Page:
The Winklevoss twins have made a name within the crypto community as two of the people who became billionaires courtesy of the Bitcoin boom. The two brothers, Tyler and Cameron Winklevoss, are also the founders of the budding crypto exchange Gemini. They have been in the news as some of the most active people pushing for the approval of a Bitcoin ETF. They even presented a proposal for review by SEC.
However, this time around, they’re in the news as plaintiffs in a case involving the renowned Bitcoin investor Charlie Shrem. Charlie is the CEO of a crypto exchange called BitInstant, although the platform is no longer operational. The twins allege that Charlie defrauded them of about 5,000 Bitcoin tokens in 2012.
The Winklevoss Want Their Bitcoin Back
According to the claims made by the Winklevoss, they gave Charlie $1 million to buy Bitcoins on their behalf. At the time, one Bitcoin was valued $12.50. However, Charlie didn’t transfer to them all the Bitcoins he bought with their money. He kept about 5,000 of them for himself. Calls by the Winklevoss for him to relinquish control of their extra coins went unheeded. The market value for the tokens now stands at around $32 million. In 2017, during the Bitcoin peak, the value would have been a cool $100 million.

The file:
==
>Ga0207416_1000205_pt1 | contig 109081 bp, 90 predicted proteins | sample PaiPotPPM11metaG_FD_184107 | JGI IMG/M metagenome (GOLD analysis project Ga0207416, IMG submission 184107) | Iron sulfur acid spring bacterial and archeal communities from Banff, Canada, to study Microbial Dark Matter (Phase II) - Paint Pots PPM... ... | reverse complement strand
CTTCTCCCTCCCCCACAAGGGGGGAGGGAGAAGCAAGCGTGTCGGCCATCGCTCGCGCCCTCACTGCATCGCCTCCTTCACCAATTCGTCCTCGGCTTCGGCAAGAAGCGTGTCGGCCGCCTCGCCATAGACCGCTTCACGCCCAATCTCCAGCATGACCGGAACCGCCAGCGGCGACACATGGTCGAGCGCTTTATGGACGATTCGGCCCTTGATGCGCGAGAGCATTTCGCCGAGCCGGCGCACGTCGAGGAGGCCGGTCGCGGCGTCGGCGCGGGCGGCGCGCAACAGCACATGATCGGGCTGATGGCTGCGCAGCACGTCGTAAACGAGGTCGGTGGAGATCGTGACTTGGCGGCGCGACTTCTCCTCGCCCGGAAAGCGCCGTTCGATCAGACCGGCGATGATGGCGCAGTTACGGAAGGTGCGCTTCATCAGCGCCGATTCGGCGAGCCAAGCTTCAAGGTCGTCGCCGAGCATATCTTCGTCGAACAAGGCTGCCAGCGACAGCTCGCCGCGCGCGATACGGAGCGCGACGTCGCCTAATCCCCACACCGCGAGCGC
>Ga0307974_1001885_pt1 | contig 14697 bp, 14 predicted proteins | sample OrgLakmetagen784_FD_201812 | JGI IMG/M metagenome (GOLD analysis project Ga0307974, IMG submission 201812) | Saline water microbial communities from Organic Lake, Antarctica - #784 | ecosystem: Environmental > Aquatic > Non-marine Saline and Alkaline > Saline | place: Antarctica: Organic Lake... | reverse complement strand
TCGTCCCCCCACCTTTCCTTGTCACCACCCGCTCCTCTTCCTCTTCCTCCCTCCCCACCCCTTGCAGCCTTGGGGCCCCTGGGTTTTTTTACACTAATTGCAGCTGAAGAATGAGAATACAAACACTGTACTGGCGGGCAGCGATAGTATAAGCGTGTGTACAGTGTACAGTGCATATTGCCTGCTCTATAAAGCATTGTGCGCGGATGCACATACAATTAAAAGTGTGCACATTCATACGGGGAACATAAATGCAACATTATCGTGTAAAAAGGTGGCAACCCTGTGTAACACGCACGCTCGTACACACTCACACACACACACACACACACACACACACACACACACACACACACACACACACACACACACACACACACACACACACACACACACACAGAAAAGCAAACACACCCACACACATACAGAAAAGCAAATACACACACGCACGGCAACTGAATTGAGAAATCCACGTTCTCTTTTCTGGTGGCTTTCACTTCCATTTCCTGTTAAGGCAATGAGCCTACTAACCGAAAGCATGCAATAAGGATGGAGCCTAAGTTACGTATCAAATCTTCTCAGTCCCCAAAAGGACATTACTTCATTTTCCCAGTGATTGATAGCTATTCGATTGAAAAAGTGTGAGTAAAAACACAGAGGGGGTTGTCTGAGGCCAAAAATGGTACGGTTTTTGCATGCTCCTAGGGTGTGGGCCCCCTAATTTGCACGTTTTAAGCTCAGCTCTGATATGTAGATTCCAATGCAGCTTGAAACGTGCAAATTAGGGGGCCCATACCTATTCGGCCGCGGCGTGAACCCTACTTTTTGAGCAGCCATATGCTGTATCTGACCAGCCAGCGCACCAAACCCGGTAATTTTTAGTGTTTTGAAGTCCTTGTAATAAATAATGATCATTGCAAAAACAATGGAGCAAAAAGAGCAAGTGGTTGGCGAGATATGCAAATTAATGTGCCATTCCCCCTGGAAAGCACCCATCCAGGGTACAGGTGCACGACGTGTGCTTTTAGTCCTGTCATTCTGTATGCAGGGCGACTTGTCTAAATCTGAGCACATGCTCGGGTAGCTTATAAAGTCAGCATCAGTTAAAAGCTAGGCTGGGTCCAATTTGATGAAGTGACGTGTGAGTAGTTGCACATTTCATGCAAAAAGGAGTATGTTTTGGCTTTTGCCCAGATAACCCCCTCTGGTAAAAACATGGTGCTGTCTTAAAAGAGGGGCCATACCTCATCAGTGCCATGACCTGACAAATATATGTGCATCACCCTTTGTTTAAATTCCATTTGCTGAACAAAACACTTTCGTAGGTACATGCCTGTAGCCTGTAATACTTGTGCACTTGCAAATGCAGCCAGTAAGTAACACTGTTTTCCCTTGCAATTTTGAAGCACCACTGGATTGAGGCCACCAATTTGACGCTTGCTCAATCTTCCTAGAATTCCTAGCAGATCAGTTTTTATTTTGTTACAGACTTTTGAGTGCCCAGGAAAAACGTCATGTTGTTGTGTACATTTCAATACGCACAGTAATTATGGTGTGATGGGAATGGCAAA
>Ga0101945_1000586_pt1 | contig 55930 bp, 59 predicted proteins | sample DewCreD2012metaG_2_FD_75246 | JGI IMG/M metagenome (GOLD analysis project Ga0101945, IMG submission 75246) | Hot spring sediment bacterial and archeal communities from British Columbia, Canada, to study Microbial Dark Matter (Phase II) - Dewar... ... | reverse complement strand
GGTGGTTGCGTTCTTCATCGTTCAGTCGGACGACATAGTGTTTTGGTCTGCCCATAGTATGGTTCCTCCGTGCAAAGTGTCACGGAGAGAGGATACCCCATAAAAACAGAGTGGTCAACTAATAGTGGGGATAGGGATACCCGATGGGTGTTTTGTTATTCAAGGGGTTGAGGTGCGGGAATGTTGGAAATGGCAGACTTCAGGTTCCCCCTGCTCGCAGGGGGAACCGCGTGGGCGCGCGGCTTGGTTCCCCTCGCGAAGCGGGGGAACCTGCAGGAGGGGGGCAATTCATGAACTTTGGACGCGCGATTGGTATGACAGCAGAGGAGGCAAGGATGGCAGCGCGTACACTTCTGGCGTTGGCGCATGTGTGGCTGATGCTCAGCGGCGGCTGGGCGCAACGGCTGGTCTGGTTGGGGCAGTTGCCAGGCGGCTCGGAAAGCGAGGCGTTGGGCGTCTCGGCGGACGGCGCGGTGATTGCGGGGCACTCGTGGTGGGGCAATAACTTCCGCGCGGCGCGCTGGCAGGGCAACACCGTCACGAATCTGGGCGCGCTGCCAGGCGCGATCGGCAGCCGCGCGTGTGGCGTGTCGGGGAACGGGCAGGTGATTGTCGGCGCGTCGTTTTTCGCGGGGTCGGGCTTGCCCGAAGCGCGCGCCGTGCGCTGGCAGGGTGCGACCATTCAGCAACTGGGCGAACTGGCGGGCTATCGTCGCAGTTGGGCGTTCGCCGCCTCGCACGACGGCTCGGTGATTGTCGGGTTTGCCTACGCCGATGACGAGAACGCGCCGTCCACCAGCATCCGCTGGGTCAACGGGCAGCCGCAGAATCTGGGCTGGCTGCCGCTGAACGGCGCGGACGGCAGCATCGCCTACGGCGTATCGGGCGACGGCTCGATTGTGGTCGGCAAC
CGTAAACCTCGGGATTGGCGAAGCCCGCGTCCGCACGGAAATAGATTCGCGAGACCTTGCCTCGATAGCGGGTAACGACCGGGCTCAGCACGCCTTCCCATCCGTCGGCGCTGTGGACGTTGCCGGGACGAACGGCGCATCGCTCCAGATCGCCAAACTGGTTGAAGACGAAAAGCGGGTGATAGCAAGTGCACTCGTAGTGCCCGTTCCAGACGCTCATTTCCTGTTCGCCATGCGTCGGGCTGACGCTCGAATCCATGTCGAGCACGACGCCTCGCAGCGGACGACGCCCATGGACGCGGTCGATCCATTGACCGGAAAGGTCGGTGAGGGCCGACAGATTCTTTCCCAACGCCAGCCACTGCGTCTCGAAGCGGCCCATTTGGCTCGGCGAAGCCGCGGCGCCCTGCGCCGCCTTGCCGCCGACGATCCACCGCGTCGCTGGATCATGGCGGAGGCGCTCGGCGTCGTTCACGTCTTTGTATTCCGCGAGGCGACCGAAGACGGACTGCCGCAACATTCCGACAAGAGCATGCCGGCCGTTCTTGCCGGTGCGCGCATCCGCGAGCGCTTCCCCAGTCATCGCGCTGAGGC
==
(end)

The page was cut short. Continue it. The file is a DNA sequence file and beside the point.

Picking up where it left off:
Charlie’s Bitcoin escapades led him down a dark path that ended up with him getting thrown into prison. He had aided Bitcoin transfers to criminals who intended to use the cryptos to buy drugs on the dark web. The court sentenced him to 2 years in prison.
He Owes The Government $1 Million
However, he served one year instead of two because he agreed to pay restitution amounting to $1 million in 2014. Court documents now show that Charlie actually never paid the money to the government. That’s a revelation that could work against him in the current case against the Winklevoss brothers.
Assets, Crypto Funds Frozen
At the time he went to prison, Charlie claimed he had no money, but he has been buying lots of expensive stuff since he got out in 2016. He has bought 6 properties, Maseratis, and boats. The Winklevoss claim that Charlie is spending the money gained from the Bitcoins tokens he stole from them.
Upon the Winklevoss’ petition, Judge Jed .S Rakoof of the US District Court has since ordered some of Charlie’s assets to be frozen. The freeze includes Charlie’s Bitcoin holdings on Xapo and Coinbase crypto exchanges. However, Charlie’s lawyer, Brian Klein, dismissed the Winklevoss’ claims and assured that his client was ready for a court battle to clear his name.